My passion for songwriting has often landed me in unexpected terrain. Songwriting with U.S. soldiers who have returned from combat is certainly one of the most unusual – and rewarding – career turns I never imagined.
What started with a chance meeting after a challenging performance in a military hospital cafeteria has turned into some of the most moving, profound experiences I’ve known as a songwriter. Working with soldiers is to work with men and women who have served our country in situations that embody the lowest — and the highest — of of the human condition. To give voice, never mind a complete song, to somebody who might not otherwise be able to describe those experiences is more gratifying than anything I’ve ever done.
Since 2010 I’ve worked with groups of combat veterans returning from Iraq and Afghanistan. Weekend retreats with about a dozen soldiers and their families have yielded more than 40 songs, and, more importantly, offered a path to help wounded veterans and their families cope with the aftermath of combat.
The next SongwritingWith:Soldiers project is scheduled for late April 2013 near Fort Hood, Texas. We are grateful to our funding partners The Bob Woodruff Foundation, The ASCAP Foundation and Lockheed Martin for their support in making this project possible. Songwriters Radney Foster and Jay Clementi, who teamed up with us in previous retreats, will be back working with us again.
More about the sessions with U.S. veterans:
How is writing with a soldier different from collaborating with another songwriter?
The soldiers aren’t “songwriters.” So it’s up to me to come up with the structure and melody and make it all work as a song. And it’s up to me to listen. The joy of it is that it shows me again and again that everyday stories, and everyday language, are the raw material of songs. All I have to do is take their stories, use their words, and write it all down.
How do you approach it?
First, we just talk. I’m looking for an opening, some way to get inside the soldier’s head, inside his experience. It’s like a house. I want in, and sometimes the door is open, sometimes I have to crawl through the window. Eventually they say something, a word or maybe a phrase, and that becomes the starting place. Maybe it’s the hook, maybe a first line. And then we just go, building it verse and chorus until the thought feels complete.
When it’s finished, we immediately record the song on my laptop. Probably my favorite part of the whole experience is to sit back with the soldiers and listen to our songs. The look on their face is worth everything: the smiles, tears, respect – it’s all there.
How do you build intimacy with somebody you’ve just met, especially for something that is so emotionally heavy?
The important thing is to ask questions and listen. People want to talk, especially if there is somebody there who wants to listen. When we’re starting to write a song, I try to be as calm as possible, both internally and externally. I think others can feel when you’re calm, and when they can trust you.
Also, I make sure they know upfront that anything they say remains confidential if they want it to. That’s more important than anything else.
What do you find most challenging?
It’s two-fold: First, to remain present with the person while we’re writing, and to keep the focus on them. I try really hard to stay internally still when they begin to describe their experiences and emotions.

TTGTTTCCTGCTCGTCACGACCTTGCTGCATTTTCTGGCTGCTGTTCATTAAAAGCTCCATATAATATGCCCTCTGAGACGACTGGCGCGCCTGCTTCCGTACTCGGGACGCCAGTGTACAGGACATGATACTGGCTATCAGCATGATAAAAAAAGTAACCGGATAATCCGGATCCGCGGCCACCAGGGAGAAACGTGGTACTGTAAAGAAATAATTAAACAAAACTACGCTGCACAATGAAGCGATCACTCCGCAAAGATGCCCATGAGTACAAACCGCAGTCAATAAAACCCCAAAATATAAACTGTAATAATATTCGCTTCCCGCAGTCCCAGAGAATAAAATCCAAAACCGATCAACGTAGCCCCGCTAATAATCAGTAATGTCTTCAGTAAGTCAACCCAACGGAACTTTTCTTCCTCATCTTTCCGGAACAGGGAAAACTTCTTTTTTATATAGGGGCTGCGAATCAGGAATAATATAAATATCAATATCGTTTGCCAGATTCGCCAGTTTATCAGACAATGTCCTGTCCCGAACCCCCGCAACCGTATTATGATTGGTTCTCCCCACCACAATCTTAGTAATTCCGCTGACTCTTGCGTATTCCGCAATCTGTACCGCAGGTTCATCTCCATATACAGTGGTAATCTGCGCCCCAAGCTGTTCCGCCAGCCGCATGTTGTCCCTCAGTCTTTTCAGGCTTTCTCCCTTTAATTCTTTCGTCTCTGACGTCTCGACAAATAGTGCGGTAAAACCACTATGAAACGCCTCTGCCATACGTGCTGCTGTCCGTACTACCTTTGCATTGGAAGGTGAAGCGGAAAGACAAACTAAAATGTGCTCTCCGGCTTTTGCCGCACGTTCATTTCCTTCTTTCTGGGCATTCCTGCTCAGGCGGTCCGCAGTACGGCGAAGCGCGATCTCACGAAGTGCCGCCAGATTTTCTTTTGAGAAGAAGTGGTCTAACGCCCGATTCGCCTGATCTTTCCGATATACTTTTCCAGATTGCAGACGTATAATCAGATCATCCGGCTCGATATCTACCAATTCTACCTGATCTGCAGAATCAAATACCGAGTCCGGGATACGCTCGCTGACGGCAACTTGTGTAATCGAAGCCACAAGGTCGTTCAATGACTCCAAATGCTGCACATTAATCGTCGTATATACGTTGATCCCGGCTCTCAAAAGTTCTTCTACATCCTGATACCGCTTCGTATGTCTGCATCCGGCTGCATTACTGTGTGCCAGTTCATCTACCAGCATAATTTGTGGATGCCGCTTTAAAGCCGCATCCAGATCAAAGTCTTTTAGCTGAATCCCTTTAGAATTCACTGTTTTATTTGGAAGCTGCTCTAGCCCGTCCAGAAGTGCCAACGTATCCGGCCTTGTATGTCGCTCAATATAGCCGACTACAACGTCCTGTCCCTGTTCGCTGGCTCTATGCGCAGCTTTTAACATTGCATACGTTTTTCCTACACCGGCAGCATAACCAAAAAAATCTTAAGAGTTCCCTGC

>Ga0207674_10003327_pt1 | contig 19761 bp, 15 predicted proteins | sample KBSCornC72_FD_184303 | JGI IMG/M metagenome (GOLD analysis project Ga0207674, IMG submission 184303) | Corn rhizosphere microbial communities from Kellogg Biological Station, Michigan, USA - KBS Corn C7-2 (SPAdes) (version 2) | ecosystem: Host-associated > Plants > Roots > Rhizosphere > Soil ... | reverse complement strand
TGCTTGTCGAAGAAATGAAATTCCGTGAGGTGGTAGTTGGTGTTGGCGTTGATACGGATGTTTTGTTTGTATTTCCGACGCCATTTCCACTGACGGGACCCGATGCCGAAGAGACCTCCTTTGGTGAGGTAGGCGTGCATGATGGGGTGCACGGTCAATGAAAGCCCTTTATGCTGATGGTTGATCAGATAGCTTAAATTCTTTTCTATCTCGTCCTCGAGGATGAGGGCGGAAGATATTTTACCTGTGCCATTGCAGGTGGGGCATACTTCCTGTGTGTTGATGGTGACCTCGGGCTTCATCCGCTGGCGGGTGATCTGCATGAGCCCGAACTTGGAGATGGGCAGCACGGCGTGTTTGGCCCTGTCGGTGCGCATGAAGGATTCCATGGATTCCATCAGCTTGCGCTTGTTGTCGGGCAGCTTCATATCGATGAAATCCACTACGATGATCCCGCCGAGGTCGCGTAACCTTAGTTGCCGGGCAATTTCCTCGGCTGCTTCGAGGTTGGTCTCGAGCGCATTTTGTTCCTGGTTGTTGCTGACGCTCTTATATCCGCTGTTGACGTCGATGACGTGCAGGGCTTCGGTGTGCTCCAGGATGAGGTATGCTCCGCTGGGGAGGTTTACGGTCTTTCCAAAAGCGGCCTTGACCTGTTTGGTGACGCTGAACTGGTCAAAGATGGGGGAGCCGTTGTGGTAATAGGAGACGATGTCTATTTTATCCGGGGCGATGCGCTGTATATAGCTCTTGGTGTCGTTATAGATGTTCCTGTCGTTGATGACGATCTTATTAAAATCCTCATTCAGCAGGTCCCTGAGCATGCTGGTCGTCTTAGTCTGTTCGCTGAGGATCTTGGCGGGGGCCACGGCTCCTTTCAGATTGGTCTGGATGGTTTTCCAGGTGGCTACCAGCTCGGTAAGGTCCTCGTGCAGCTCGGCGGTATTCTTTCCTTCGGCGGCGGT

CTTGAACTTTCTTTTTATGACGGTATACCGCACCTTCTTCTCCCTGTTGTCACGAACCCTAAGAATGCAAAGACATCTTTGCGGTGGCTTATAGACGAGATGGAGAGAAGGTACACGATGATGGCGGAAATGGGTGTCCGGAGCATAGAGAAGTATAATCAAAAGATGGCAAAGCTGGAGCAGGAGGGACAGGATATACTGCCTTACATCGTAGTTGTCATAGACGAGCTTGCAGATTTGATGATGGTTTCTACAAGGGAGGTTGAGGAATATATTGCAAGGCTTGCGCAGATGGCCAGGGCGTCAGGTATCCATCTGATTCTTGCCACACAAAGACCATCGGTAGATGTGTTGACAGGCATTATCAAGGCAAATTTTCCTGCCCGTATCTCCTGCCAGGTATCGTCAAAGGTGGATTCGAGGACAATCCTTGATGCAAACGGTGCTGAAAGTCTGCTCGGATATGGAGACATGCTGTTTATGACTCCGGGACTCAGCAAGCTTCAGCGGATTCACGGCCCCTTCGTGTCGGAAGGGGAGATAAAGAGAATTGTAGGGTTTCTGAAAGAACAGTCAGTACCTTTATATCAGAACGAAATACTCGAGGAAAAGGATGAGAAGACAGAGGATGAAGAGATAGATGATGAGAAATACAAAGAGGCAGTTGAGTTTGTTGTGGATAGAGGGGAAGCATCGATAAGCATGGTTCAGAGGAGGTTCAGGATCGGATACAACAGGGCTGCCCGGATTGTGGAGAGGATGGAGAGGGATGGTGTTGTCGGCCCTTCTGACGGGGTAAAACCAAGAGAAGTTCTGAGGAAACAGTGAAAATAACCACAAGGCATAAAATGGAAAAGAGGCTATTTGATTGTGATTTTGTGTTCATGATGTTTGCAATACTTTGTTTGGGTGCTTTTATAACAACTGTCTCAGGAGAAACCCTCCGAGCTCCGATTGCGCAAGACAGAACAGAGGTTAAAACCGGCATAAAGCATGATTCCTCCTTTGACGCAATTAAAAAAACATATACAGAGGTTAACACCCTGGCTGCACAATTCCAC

Then, when it’s all over, to find a way to deal with the stories I’ve heard. I tend to absorb everything around me when I’m writing a song. And these veterans tell us some pretty vivid stories about combat and its aftermath – and those images can stay with you a long time. So the challenge is to allow them a place in my consciousness without being emotionally overwhelmed.
Do you have any particular goals when you sit down with someone?
I want to be a conduit, to find a way to craft a song that reflects their story. I have to be still enough first to hear them, and then to process and formulate their thoughts into the words and melody of a song.
Are there times when things don’t work out?
Sometimes the results may not be what we’d thought they would be when we started. But that doesn’t mean things didn’t work. I’ve had times when I’ve been too personally drained from other stories I’d heard to really bring myself to a writing session. I have nothing to contribute, except to listen. Sometimes that is the greatest result. We can always get back together to write the song. Even writing with other songwriters there are days when nothing seems to be happening. The trick is to abandon all expectations, and then whatever happens is a success.
When I first started this project I talked with a veteran named Mike. He’d seen the worst of what three tours in Iraq could offer. He told me about the killing, the bombs, seeing people die right in front of him. Then he told me that now he sees no reason, ever, for violence. Period. His best friends were his Iraqi translators, all of whom he managed to bring to Colorado and help set up grocery stores. He was a man of war who’d become a man of peace.
It was my last session of the day. After he finished talking, I was in tears, humbled, emotionally leveled. I had nothing to say, no strength left whatsoever to respond. No songs. No poetry. Nothing. And I told him so. He simply stood up, shook my hand and thanked me for listening – and for doing what I do.
That was humbling. And it also made me realize the power of songwriting, and that there is an amazing use for this work.